Entries linking to spotty
c. 1200, "moral stain," probably from Old English splott "a spot, blot, patch (of land)," and partly from or related to Middle Dutch spotte "spot, speck." Other cognates are East Frisian spot "speck," North Frisian spot "speck, piece of ground," Old Norse spotti "small piece," Norwegian spot "spot, small piece of land." It is likely that some of these are borrowed from others, but the exact evolution now is impossible to trace.
Meaning "speck, stain" is from mid-14c. The sense of "particular place, small extent of space" is from c. 1300. Meaning "short interval in a broadcast for an advertisement or announcement" is from 1923. Preceded by a number (as in five-spot) it originally was a term for "prison sentence" of that many years (1901, American English slang). To put (someone) on the spot "place in a difficult situation" is from 1928. Colloquial phrase hit the spot "satisfy, be what is required" is from 1868. Spot check is attested by 1933. Adverbial phrase spot on "completely right" attested from 1920.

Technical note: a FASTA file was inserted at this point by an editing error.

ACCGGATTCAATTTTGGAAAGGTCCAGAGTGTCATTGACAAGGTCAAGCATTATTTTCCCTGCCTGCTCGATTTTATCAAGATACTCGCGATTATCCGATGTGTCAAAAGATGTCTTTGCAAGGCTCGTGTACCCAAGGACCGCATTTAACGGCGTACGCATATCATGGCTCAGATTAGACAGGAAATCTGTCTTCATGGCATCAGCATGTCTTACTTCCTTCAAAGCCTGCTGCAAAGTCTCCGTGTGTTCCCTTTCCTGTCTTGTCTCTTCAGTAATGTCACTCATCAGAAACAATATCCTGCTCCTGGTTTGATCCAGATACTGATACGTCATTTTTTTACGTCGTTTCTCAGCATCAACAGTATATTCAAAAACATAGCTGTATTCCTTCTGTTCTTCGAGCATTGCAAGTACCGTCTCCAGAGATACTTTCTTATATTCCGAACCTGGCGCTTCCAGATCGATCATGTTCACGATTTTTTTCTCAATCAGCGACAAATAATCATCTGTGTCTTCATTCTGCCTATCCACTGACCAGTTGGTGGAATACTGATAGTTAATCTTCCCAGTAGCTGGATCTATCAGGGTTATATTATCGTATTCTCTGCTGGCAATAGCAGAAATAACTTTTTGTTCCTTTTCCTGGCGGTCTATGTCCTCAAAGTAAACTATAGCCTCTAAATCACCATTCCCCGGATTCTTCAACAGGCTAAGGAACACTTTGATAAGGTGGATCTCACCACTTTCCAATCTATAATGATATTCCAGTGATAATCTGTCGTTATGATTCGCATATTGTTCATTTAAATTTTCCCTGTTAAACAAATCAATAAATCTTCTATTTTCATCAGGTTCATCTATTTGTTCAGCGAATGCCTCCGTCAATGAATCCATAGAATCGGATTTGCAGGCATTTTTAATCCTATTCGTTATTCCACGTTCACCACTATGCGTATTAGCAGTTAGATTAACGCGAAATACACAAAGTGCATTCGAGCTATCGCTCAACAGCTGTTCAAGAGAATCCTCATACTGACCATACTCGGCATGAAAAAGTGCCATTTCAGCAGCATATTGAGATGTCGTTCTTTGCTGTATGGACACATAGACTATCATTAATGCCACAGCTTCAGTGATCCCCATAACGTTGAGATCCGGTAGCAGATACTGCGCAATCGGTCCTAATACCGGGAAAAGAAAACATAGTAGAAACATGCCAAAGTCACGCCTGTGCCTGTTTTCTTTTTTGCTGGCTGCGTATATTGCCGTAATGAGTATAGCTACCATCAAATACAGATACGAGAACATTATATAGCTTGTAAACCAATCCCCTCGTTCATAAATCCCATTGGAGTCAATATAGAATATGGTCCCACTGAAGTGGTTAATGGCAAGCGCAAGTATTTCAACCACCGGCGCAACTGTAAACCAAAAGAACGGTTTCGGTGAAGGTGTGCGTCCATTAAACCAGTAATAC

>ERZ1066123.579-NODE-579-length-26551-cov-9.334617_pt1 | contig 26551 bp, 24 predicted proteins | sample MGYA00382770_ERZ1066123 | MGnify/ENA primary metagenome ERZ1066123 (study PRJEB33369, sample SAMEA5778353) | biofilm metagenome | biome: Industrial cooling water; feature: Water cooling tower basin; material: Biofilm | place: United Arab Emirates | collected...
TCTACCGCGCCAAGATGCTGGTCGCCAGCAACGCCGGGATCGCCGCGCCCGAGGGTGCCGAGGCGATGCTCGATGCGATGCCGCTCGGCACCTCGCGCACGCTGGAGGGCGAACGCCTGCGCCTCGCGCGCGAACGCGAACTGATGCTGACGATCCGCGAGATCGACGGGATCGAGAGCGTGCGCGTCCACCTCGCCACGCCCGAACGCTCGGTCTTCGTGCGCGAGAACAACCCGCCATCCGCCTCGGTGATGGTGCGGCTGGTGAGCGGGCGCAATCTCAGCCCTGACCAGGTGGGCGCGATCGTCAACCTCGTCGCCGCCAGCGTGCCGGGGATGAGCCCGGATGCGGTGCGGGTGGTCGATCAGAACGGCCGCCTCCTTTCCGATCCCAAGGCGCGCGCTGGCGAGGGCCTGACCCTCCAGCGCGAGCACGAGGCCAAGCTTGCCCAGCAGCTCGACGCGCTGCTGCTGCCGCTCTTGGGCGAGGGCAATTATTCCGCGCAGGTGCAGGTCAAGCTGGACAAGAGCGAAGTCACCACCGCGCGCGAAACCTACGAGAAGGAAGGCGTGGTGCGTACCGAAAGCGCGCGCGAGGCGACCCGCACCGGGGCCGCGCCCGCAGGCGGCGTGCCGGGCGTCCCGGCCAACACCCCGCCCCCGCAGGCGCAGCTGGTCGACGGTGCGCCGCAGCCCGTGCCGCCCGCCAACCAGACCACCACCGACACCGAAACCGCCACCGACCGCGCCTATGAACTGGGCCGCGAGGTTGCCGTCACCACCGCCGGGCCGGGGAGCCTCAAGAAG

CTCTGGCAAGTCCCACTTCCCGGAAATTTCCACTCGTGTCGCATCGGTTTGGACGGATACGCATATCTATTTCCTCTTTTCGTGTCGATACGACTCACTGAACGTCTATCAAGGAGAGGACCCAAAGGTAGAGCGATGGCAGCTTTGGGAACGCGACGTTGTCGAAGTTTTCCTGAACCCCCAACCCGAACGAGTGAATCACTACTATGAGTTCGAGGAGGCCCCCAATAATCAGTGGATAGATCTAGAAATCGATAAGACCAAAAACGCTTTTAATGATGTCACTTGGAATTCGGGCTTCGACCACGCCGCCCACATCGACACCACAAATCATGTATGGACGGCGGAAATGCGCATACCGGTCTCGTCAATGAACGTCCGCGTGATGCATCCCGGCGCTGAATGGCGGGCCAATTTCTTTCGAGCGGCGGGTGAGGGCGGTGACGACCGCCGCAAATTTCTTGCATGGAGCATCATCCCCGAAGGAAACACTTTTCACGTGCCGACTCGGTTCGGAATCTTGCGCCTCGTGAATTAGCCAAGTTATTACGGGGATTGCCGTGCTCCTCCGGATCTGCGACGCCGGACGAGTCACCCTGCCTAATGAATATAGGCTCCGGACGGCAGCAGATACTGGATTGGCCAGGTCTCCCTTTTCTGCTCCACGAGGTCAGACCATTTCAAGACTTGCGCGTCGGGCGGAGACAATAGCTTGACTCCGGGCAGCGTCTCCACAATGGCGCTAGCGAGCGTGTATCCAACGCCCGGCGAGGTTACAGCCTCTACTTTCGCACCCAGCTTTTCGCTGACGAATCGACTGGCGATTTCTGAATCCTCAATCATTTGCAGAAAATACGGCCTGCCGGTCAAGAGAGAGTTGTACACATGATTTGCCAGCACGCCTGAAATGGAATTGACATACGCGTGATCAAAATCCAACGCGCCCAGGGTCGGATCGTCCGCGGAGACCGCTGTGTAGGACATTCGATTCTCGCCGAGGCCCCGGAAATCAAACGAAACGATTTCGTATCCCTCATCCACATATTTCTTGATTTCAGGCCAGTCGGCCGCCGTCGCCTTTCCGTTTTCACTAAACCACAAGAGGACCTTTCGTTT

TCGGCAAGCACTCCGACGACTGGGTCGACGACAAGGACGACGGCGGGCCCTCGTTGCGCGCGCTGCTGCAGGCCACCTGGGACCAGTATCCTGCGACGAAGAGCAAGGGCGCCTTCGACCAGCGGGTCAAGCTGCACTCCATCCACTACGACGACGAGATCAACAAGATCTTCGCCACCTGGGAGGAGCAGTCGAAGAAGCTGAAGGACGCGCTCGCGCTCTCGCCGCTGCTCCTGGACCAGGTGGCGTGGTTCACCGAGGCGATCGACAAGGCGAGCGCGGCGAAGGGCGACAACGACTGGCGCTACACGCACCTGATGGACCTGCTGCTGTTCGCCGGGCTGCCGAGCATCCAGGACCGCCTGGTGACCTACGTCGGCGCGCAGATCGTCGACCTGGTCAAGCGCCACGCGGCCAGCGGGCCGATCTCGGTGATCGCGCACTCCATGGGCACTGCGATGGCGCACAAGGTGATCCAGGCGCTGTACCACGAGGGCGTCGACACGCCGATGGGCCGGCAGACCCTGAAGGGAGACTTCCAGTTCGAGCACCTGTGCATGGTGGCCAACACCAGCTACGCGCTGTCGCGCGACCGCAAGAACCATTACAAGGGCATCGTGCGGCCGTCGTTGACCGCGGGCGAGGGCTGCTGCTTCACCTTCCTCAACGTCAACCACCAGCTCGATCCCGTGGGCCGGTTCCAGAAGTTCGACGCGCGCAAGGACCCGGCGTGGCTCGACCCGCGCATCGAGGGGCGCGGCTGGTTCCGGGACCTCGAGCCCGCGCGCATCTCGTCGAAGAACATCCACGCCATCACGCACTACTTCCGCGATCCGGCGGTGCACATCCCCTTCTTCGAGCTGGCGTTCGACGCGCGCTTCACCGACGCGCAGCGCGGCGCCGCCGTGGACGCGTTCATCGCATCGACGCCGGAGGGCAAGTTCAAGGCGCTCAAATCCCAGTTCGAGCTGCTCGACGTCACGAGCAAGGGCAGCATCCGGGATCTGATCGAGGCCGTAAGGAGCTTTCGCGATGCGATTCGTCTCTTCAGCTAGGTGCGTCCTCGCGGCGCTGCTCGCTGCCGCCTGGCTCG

adjective suffix, "full of or characterized by," from Old English -ig, from Proto-Germanic *-iga- (source also of Dutch, Danish, German -ig, Gothic -egs), from PIE -(i)ko-, adjectival suffix, cognate with elements in Greek -ikos, Latin -icus (see -ic). Originally added to nouns in Old English; used from 13c. with verbs, and by 15c. even with other adjectives (for example crispy). Adjectives such as hugy, vasty are artificial words that exist for the sake of poetical metrics.
updated on November 13, 2013